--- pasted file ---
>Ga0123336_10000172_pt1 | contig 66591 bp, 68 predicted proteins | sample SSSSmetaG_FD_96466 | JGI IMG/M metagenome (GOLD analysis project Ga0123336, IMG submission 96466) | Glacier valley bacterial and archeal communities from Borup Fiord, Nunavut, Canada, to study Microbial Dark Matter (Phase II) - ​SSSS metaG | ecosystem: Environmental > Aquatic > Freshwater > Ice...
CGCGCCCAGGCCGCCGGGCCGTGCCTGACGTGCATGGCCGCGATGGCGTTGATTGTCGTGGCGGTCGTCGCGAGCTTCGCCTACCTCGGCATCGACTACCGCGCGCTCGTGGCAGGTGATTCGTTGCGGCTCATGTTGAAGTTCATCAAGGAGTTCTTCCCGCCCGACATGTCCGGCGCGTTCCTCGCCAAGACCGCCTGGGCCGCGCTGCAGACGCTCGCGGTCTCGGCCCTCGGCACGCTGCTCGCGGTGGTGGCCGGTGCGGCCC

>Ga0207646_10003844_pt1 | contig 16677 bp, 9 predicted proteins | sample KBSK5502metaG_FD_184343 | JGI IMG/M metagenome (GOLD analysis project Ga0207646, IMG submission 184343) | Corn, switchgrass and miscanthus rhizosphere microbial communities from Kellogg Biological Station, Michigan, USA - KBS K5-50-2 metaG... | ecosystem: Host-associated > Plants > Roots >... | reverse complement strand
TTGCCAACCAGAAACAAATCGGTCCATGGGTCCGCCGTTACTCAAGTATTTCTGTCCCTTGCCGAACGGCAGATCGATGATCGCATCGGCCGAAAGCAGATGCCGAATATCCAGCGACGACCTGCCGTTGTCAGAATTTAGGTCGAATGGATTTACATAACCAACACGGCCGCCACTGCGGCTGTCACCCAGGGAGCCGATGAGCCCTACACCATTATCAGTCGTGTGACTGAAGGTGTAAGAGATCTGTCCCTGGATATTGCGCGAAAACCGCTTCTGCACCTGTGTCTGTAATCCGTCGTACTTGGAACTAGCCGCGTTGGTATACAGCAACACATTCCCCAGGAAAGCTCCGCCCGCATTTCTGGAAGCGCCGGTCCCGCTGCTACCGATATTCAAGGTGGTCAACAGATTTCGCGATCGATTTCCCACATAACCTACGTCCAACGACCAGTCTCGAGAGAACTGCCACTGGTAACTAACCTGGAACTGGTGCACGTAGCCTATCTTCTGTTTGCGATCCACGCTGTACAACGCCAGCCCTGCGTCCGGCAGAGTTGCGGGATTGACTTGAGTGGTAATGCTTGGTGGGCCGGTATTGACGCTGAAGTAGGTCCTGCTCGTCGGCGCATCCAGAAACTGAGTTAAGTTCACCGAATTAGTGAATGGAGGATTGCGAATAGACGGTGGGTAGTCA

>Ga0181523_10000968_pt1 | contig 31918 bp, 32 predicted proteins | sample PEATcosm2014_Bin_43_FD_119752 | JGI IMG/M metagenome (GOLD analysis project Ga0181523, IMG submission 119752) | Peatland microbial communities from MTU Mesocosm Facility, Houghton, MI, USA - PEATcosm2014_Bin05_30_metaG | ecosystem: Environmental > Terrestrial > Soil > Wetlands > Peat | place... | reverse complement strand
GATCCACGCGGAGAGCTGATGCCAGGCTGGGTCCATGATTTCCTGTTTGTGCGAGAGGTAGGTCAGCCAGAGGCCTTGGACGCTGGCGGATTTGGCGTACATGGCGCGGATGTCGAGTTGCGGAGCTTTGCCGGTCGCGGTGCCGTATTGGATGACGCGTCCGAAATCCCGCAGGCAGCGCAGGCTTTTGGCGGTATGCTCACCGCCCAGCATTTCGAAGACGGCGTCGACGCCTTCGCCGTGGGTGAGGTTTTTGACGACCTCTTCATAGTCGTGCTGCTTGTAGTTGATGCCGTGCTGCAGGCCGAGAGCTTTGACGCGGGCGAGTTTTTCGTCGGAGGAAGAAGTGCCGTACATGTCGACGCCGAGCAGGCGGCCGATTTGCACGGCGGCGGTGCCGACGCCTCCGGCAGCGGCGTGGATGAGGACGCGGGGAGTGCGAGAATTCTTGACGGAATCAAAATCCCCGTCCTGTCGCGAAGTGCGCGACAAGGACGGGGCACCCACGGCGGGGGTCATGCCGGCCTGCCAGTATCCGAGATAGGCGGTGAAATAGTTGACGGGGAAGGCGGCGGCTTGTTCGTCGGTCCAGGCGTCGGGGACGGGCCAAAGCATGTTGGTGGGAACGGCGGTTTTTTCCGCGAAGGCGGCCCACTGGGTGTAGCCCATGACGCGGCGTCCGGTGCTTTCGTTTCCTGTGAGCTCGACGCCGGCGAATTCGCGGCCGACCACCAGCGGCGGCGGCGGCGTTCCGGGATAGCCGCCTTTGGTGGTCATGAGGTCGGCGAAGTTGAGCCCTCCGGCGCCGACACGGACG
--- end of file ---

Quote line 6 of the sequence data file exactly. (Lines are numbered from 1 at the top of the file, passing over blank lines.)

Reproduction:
GATCCACGCGGAGAGCTGATGCCAGGCTGGGTCCATGATTTCCTGTTTGTGCGAGAGGTAGGTCAGCCAGAGGCCTTGGACGCTGGCGGATTTGGCGTACATGGCGCGGATGTCGAGTTGCGGAGCTTTGCCGGTCGCGGTGCCGTATTGGATGACGCGTCCGAAATCCCGCAGGCAGCGCAGGCTTTTGGCGGTATGCTCACCGCCCAGCATTTCGAAGACGGCGTCGACGCCTTCGCCGTGGGTGAGGTTTTTGACGACCTCTTCATAGTCGTGCTGCTTGTAGTTGATGCCGTGCTGCAGGCCGAGAGCTTTGACGCGGGCGAGTTTTTCGTCGGAGGAAGAAGTGCCGTACATGTCGACGCCGAGCAGGCGGCCGATTTGCACGGCGGCGGTGCCGACGCCTCCGGCAGCGGCGTGGATGAGGACGCGGGGAGTGCGAGAATTCTTGACGGAATCAAAATCCCCGTCCTGTCGCGAAGTGCGCGACAAGGACGGGGCACCCACGGCGGGGGTCATGCCGGCCTGCCAGTATCCGAGATAGGCGGTGAAATAGTTGACGGGGAAGGCGGCGGCTTGTTCGTCGGTCCAGGCGTCGGGGACGGGCCAAAGCATGTTGGTGGGAACGGCGGTTTTTTCCGCGAAGGCGGCCCACTGGGTGTAGCCCATGACGCGGCGTCCGGTGCTTTCGTTTCCTGTGAGCTCGACGCCGGCGAATTCGCGGCCGACCACCAGCGGCGGCGGCGGCGTTCCGGGATAGCCGCCTTTGGTGGTCATGAGGTCGGCGAAGTTGAGCCCTCCGGCGCCGACACGGACG